When my daughter was very young she and I set out on a project. We decided to read all of L. Frank Baum’s original Oz books together at bedtime. I enjoyed it a lot, they are interesting books featuring a much bigger world and cast of characters than the ones most people know from the original story. One character that pops up in the second book is called Jack Pumpkinhead…he’s a guy with a pumpkin for a head. The character appeared in the 1985 film Return to Oz. A few years after that, though, we got a movie featuring a much more monstrous character with a similar name. It’s the directorial debut for monster maker Stan Winston, 1988’s Pumpkinhead.
The film takes place in a rural mountain area where a single father, Ed Harley (Lance Henriksen) runs a small store and takes care of his young son Billy (Matthew Hurley). One day, a group of young people arrive at his store on their way to a nearby cabin. While stopped to pick up some supplies, the hot-shot leader of the group, Joel (John D’Aquino) unstraps his dirt bike to do some riding. His brother Steve (Joel Hoffman) soon joins him. However, while Ed is off to get some feed for a customer, Billy runs out of the store after his dog, right in the path of Joel’s motorcycle. The boy is hit and seriously injured. Joel’s reaction is to flee, since he has been drinking and is on probation already. The others try to call for help, but there is no phone in the store. They head off to the cabin to get help. Steve stays behind with the boy. When Ed arrives, he picks up his boy, filled with rage. Billy later dies in his arms.
Ed is now out for revenge. He tracks down a witch who lives in the mountains named Haggis (Florence Schauffer) who instructs him to dig something up in the local cemetery. He returns with a strange bundle. The witch then does her magic, using Ed’s blood to bring life to the bundle. It quickly grows from a small alien-like creature into a large demon…known by the locals as Pumpkinhead. Legends have it that he can be called upon to exact revenge on those guilty the most serious of wrongs.
From here, the plot is very simple…Pumpkinhead makes his way to the cabin where the young people are staying. They have not called for help since Joel has disconnected the phone lines and locked those who want to report the incident in the closet. However, they are now the ones in need of help as the monstrous demon begins to pick them off one by one. Before long, Ed begins to realize that he is connected to the creature and experiences the kills as they happen. This leads him to try and help the surviving members of the group as the beast hunts them down.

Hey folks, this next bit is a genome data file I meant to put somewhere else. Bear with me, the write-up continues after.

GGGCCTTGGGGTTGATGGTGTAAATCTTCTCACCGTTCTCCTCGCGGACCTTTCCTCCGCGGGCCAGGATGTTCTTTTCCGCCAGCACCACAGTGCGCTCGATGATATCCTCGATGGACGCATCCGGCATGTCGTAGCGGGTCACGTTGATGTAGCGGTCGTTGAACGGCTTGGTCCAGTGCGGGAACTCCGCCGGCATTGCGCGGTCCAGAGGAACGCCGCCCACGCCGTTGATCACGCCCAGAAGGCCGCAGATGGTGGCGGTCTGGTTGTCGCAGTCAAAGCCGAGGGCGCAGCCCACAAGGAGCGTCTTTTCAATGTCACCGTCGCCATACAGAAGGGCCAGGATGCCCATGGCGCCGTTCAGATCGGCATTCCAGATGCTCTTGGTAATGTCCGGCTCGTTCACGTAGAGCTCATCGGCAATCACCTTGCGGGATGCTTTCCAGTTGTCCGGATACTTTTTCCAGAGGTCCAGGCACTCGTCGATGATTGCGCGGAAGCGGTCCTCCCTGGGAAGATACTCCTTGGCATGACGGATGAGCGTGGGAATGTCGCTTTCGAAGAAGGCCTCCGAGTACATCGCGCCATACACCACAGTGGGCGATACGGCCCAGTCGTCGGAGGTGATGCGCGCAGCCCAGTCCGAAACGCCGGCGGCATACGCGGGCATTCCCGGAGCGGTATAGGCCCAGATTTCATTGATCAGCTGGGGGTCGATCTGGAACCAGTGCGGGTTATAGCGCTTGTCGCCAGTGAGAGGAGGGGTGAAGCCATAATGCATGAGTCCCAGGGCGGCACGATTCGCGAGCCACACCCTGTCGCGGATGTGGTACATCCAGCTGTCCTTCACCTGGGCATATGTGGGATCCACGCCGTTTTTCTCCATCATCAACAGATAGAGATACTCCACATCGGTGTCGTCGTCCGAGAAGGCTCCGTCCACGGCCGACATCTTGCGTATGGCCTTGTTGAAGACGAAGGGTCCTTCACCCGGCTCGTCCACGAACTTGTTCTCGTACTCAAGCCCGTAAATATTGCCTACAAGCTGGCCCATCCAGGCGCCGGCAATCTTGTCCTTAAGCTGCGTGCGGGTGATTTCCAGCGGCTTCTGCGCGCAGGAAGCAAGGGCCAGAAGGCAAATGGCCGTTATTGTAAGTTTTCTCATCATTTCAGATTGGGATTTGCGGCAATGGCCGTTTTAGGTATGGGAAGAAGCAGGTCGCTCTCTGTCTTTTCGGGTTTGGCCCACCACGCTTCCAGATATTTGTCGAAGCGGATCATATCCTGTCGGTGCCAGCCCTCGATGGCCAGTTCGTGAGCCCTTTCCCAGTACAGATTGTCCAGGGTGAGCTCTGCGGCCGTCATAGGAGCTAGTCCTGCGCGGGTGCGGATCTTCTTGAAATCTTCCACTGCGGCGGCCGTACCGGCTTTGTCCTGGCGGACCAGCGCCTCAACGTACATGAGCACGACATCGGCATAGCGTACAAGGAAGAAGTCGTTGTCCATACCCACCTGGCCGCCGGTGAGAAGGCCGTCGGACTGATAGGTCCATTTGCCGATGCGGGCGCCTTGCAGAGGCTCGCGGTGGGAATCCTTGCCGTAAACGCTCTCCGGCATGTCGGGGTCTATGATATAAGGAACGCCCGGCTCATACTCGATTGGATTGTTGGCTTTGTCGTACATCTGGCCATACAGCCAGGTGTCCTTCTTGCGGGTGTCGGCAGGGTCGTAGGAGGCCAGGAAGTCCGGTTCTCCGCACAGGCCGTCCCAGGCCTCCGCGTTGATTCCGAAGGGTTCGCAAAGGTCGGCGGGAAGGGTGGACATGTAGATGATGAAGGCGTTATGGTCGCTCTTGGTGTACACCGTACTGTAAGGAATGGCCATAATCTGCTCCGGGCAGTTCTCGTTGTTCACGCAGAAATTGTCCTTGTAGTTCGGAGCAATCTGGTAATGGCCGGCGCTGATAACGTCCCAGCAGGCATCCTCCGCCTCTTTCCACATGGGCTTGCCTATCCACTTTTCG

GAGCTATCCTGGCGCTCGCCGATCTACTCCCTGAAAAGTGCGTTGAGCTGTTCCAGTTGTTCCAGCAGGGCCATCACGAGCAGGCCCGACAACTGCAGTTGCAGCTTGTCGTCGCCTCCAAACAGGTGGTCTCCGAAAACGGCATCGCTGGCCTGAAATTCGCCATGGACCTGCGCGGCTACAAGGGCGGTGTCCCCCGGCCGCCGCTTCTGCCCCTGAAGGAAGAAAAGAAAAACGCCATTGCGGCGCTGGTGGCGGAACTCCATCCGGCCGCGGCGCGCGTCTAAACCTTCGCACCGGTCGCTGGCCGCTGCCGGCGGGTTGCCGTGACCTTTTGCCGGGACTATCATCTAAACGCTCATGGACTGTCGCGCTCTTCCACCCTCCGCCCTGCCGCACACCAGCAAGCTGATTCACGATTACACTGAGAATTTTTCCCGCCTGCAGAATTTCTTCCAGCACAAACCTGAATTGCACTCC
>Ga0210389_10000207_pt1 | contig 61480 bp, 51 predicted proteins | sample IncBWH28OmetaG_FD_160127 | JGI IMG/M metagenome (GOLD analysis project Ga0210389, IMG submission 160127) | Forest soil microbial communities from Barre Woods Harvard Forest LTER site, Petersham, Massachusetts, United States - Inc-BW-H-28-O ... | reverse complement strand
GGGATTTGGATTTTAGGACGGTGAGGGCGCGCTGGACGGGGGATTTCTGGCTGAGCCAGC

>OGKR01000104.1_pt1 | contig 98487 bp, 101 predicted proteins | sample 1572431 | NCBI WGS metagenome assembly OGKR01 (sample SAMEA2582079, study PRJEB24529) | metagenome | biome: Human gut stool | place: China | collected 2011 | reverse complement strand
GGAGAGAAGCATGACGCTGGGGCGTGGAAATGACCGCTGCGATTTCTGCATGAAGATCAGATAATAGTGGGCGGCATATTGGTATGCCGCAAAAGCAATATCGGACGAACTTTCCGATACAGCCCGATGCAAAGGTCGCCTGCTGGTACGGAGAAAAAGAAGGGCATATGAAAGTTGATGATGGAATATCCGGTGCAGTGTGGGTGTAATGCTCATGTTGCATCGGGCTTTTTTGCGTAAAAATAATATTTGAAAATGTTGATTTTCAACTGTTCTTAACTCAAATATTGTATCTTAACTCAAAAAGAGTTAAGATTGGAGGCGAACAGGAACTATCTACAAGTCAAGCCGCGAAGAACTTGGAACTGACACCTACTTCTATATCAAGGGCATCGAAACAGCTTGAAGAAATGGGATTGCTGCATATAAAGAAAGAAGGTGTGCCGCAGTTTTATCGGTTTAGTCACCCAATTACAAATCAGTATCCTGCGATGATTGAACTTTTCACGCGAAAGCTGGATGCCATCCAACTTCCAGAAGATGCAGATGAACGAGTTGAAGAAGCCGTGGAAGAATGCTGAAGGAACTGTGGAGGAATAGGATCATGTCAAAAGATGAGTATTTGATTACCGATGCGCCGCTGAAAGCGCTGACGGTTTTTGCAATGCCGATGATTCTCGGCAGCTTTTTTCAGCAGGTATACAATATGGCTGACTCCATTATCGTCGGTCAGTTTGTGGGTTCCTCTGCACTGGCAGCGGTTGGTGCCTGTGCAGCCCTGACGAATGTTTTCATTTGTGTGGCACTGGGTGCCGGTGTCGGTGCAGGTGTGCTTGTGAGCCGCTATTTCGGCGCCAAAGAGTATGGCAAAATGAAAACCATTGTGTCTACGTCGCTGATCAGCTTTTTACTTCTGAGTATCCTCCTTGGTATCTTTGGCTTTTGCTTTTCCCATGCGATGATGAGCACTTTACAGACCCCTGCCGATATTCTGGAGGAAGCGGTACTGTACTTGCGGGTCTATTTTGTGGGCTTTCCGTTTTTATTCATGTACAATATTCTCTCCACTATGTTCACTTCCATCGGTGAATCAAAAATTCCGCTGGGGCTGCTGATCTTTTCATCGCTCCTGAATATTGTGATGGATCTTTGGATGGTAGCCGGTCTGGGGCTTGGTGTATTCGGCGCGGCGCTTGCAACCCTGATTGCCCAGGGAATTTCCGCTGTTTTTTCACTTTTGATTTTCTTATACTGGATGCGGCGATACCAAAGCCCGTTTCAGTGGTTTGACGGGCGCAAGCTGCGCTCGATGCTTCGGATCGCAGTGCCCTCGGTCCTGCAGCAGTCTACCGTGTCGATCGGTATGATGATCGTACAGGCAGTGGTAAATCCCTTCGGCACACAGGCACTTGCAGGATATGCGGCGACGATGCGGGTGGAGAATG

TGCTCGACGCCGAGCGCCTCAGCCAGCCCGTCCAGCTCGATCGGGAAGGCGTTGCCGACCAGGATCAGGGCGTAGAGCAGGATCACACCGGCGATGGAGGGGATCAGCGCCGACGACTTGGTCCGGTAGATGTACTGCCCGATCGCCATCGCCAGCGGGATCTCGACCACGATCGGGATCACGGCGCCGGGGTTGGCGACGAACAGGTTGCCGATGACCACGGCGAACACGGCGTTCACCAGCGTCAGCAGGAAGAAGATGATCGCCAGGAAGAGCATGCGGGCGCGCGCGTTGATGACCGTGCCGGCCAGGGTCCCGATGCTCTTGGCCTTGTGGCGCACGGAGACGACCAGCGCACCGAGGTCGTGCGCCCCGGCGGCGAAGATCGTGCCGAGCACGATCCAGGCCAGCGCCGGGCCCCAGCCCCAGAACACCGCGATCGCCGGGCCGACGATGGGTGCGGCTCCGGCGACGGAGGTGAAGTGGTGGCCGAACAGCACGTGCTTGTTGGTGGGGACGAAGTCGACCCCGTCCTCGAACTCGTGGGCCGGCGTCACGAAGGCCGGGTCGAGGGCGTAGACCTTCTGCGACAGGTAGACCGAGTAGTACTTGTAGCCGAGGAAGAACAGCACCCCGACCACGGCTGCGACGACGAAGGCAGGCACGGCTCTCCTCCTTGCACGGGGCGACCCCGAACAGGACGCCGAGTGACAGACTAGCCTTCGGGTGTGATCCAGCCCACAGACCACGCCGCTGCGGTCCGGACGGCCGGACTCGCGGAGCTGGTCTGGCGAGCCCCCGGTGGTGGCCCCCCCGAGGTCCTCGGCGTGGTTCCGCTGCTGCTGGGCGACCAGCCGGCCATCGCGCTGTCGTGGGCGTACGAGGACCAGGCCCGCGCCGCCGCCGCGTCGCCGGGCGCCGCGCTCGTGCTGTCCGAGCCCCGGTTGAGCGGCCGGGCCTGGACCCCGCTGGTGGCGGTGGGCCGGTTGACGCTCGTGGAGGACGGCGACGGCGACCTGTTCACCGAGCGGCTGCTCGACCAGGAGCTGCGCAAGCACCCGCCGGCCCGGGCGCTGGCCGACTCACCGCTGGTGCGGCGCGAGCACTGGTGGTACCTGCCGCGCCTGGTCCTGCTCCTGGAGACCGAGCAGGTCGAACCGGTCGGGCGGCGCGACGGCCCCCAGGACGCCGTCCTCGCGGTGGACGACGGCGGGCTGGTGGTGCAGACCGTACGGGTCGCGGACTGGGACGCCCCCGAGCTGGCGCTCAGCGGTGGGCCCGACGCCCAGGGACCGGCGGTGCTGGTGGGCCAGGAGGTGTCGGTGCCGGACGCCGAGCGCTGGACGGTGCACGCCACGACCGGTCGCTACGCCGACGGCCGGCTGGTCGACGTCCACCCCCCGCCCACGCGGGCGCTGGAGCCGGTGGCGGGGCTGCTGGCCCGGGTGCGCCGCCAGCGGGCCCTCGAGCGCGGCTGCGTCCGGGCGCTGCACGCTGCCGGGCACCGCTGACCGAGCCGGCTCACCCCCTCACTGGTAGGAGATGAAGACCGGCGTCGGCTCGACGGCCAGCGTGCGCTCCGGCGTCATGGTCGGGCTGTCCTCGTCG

Stan Winston has created so many iconic movie creatures…from the Terminator, to Edward Scissorhands, to the Predator. On the one hand he seems a perfect choice to direct a film with a giant snarling creature at its center. On the other hand he’s a makeup artist…exactly how qualified does that make you to jump into the directors chair? Apparently, pretty darn qualified. Pumpkinhead ends up being a pretty effective modern take on the monster movie.
Winston’s love for the monster movies of the past is apparent throughout this film. While this is an 80’s horror movie, gore is not the emphasis. Sure there are a few bloody moments, but the film’s focus is on an intimidating monster and great atmosphere. Less is more in many ways with this film. The Pumpkinhead suit is still very impressive, even 25 years later. I love that Winston often films the monster where we can see its huge hulking form in silhouette and then the occasional bright blue lighting crash lights up its details. It makes the creature all the more demonic.
Beyond the effects part of things, Winston proves to be quite skilled with the pacing and the way the film is constructed in general. There are no wasted moments here. The story moves along briskly and keeps the viewer quite engaged. Lance Henriksen puts in a solid performance, as does Cynthia Bain as the “final girl” so to speak. My only real complaint about the film has to do with it’s depiction of the large mountain family that helps direct Ed to the witch. They are a bit too over-the-top in Winter’s Bones-ish kind of way. The young girl smeared in dirt and wearing a feed sack dress who’s never seen a camera before was a bit too much. Somebody needs to get out of Beverly Hills a bit more, me thinks.
In the end, I really liked Pumpkinhead. It’s creepy and very well made. Winston clearly earned his place in that directors chair.